(Reuters) - Tropical Storm Karen showed signs of weakening on Monday as it churned closer to Puerto Rico, but the system is still likely to bring heavy rains to the U.S. island territory this week, forecasters said.
Karen, with sustained top winds of 40 miles per hour (65 kph), is expected to pass near or over Puerto Rico and the Virgin Islands on Tuesday morning, the U.S. National Hurricane Center (NHC) in Miami reported.
Although Karen may degenerate into a tropical depression or tropical wave by then, little overall change in wind speed is expected over the next day or so, the NHC said.
Tropical storm warnings remained in effect for Puerto Rico, as well as the adjacent U.S. and British Virgin Islands for the next 24 hours. Parts of Puerto Rico could receive up to 8 inches of rain from Karen, enough to possibly trigger flash floods and mudslides, according to the latest NHC advisory.
Still the advisory headline read: “Karen barely hanging on as a tropical cyclone.”
Karen, the 11th named storm of the 2019 Atlantic hurricane season, formed on Sunday afternoon east of the Lesser Antilles.
Puerto Rico, beset with financial woes and political turmoil, was spared a potential new disaster last month when Hurricane Dorian skirted past the island before laying waste to the northern Bahamas.
Two years ago, Puerto Rico was still recovering from Hurricane Irma when it took a direct hit from Hurricane Maria, which obliterated large swaths of the territory and left much of the island without electricity for months. Some 3,000 people perished in that storm, the deadliest in the island’s history.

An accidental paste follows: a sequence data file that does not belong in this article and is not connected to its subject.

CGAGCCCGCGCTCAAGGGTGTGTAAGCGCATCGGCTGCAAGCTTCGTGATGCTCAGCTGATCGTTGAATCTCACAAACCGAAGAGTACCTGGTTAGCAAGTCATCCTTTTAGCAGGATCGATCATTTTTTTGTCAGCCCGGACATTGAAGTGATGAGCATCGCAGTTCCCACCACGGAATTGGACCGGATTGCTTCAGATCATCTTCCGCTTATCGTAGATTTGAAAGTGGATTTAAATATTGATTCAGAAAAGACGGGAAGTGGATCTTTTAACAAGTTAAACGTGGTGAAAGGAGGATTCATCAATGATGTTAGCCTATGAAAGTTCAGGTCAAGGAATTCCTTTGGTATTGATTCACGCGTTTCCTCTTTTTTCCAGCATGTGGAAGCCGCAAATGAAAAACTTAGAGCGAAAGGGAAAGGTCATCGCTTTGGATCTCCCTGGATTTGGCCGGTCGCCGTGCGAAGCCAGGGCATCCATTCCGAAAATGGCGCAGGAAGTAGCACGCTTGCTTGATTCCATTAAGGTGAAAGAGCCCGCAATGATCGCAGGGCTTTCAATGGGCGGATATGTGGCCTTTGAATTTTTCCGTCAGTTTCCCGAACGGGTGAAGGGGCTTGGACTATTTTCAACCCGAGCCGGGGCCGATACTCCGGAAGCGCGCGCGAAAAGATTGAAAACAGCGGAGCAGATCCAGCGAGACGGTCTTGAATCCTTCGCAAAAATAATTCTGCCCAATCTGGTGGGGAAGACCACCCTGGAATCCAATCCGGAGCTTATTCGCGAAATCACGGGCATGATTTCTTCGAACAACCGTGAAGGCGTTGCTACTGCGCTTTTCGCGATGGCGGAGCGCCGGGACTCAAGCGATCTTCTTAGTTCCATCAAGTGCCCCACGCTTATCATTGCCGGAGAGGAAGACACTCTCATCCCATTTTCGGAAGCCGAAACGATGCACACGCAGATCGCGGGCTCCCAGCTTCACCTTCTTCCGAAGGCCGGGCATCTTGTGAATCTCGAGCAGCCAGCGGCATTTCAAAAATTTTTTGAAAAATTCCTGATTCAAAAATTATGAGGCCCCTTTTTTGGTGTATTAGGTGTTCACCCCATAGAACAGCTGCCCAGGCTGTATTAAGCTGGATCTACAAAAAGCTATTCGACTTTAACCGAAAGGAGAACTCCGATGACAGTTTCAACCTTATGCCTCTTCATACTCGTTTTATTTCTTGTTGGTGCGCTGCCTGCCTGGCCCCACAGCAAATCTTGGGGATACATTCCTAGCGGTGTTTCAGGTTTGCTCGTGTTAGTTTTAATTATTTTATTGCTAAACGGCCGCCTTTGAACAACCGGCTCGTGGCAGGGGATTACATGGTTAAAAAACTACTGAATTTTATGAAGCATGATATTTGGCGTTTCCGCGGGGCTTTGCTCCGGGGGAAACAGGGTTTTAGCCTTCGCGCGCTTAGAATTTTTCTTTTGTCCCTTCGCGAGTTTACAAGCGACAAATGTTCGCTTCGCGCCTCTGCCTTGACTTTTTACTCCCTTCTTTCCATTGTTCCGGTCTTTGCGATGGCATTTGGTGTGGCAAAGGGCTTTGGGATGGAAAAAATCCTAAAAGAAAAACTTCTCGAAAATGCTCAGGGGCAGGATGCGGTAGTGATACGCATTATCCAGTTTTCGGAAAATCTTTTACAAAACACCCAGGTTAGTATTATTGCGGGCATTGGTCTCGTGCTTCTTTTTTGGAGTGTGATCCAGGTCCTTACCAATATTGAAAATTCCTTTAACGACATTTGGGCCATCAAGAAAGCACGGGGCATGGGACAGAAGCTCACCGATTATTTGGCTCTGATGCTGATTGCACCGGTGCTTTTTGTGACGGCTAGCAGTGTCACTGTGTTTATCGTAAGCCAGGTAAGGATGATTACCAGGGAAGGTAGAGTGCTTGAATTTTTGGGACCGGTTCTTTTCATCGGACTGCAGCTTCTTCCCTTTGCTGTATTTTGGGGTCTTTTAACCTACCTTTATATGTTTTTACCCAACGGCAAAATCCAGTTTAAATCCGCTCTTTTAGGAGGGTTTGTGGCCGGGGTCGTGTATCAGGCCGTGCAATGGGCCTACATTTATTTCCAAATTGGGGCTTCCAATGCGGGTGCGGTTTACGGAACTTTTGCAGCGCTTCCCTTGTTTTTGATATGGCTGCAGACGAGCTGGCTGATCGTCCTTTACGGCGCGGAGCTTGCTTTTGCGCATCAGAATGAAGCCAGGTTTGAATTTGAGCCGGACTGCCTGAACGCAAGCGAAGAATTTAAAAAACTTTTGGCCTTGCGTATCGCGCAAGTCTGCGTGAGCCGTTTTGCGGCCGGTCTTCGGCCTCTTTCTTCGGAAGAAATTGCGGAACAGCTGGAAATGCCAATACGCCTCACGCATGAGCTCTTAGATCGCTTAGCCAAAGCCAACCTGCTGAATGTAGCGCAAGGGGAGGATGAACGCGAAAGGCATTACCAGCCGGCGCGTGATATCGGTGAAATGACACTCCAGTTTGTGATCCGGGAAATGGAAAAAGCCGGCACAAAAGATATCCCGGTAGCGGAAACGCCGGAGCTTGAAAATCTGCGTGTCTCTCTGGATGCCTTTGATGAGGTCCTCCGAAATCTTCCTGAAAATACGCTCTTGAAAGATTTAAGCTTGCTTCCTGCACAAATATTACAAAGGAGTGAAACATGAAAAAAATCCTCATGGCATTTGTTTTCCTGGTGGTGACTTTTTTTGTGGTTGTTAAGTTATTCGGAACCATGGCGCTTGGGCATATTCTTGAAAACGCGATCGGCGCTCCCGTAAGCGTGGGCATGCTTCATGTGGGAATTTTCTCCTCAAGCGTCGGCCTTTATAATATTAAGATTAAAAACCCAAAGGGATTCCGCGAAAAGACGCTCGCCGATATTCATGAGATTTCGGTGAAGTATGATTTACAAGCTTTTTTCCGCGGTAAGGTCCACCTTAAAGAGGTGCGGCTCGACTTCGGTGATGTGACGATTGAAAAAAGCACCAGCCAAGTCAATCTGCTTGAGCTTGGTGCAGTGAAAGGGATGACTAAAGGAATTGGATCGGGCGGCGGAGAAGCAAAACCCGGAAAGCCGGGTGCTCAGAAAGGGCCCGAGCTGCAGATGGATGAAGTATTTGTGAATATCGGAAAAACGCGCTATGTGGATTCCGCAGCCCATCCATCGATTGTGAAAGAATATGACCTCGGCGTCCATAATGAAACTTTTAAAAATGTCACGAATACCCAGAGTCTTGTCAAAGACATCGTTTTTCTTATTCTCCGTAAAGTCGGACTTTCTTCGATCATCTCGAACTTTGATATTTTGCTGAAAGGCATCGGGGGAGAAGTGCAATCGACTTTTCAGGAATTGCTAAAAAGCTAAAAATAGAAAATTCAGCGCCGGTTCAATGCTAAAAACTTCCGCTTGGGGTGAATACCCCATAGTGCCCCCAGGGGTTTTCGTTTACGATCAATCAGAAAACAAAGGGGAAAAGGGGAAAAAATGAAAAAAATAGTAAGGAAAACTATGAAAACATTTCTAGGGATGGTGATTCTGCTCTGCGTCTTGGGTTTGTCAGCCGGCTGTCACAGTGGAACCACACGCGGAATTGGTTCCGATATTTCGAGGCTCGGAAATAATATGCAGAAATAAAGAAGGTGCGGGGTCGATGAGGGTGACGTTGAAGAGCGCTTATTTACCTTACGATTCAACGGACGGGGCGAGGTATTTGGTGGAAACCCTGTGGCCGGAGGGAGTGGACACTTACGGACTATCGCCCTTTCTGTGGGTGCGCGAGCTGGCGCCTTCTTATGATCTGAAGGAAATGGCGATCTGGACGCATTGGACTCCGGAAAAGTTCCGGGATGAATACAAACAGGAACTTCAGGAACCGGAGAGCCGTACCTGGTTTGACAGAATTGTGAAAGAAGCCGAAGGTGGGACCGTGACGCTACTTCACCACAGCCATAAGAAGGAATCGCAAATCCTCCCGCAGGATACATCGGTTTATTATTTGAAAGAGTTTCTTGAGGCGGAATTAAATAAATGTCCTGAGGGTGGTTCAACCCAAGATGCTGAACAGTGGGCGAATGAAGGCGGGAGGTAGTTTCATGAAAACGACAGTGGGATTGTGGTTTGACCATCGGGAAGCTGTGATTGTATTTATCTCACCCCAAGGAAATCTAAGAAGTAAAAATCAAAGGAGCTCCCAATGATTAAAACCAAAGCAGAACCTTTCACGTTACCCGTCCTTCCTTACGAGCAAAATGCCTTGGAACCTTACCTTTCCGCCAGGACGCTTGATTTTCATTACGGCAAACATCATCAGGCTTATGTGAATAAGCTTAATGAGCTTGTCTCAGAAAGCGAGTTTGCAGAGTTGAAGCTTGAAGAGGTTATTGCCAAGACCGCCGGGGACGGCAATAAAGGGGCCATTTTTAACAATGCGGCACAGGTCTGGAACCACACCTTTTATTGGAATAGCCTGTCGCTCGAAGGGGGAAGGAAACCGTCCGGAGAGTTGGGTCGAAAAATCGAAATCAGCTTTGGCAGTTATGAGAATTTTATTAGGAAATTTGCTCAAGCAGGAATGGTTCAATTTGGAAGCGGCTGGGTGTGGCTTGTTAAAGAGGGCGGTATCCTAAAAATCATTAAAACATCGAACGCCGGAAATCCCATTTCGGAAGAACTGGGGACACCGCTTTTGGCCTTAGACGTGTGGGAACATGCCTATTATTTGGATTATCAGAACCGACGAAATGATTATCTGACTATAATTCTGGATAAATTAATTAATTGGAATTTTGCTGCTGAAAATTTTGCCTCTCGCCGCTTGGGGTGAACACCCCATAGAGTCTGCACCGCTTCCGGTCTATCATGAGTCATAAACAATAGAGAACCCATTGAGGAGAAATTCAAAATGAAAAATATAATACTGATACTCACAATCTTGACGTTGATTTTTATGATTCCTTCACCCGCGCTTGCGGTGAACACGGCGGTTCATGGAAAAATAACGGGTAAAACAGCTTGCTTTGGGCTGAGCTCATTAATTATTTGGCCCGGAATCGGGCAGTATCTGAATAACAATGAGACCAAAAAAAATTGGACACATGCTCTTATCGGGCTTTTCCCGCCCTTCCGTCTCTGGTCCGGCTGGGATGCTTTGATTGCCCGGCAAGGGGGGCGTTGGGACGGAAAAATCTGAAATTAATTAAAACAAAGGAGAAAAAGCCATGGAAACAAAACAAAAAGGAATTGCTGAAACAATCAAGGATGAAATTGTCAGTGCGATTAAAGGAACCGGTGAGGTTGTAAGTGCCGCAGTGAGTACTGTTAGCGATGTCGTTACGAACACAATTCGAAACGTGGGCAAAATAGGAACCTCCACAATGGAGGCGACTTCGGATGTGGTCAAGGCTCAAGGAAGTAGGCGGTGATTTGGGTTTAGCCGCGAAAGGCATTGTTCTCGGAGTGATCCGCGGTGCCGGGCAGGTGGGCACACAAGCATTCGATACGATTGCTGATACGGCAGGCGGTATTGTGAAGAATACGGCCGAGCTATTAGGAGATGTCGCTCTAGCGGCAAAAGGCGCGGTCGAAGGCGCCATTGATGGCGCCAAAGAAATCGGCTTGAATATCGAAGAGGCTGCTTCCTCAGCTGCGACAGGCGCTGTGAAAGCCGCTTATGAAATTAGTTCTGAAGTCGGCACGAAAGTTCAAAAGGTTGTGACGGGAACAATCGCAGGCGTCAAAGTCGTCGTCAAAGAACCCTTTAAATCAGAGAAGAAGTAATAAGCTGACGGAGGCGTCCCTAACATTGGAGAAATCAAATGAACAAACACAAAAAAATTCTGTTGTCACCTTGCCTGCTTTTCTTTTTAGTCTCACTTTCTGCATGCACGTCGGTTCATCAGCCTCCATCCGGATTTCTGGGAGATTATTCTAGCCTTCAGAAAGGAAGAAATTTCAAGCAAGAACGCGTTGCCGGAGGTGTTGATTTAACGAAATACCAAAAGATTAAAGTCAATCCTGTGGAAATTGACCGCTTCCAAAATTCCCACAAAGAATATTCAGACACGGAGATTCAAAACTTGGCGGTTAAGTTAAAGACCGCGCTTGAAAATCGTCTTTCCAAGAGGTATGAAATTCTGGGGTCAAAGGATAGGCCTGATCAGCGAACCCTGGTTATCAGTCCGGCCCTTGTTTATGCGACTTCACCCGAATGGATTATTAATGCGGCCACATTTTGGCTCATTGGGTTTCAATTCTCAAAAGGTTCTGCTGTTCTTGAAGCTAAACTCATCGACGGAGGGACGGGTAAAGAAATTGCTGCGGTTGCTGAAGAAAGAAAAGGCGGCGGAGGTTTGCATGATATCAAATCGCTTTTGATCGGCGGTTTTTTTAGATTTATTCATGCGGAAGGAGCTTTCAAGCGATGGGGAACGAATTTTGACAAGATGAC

To the north of Karen, a separate Atlantic tropical storm named Jerry was on track to skirt by Bermuda Tuesday night or Wednesday morning. Jerry was packing maximum sustained winds of 65 mph (100 kph) but was also expected to gradually weaken.
Yet a third tropical storm, Lorenzo, formed on Monday in the far eastern Atlantic near the Cape Verde Islands, off Africa. Lorenzo was forecast to reach hurricane strength by Wednesday about halfway across the ocean but posed no immediate threat to land, the NHC said.
(This story removes extra word in paragraph one)
Reporting by Steve Gorman; Editing by Alistair Bell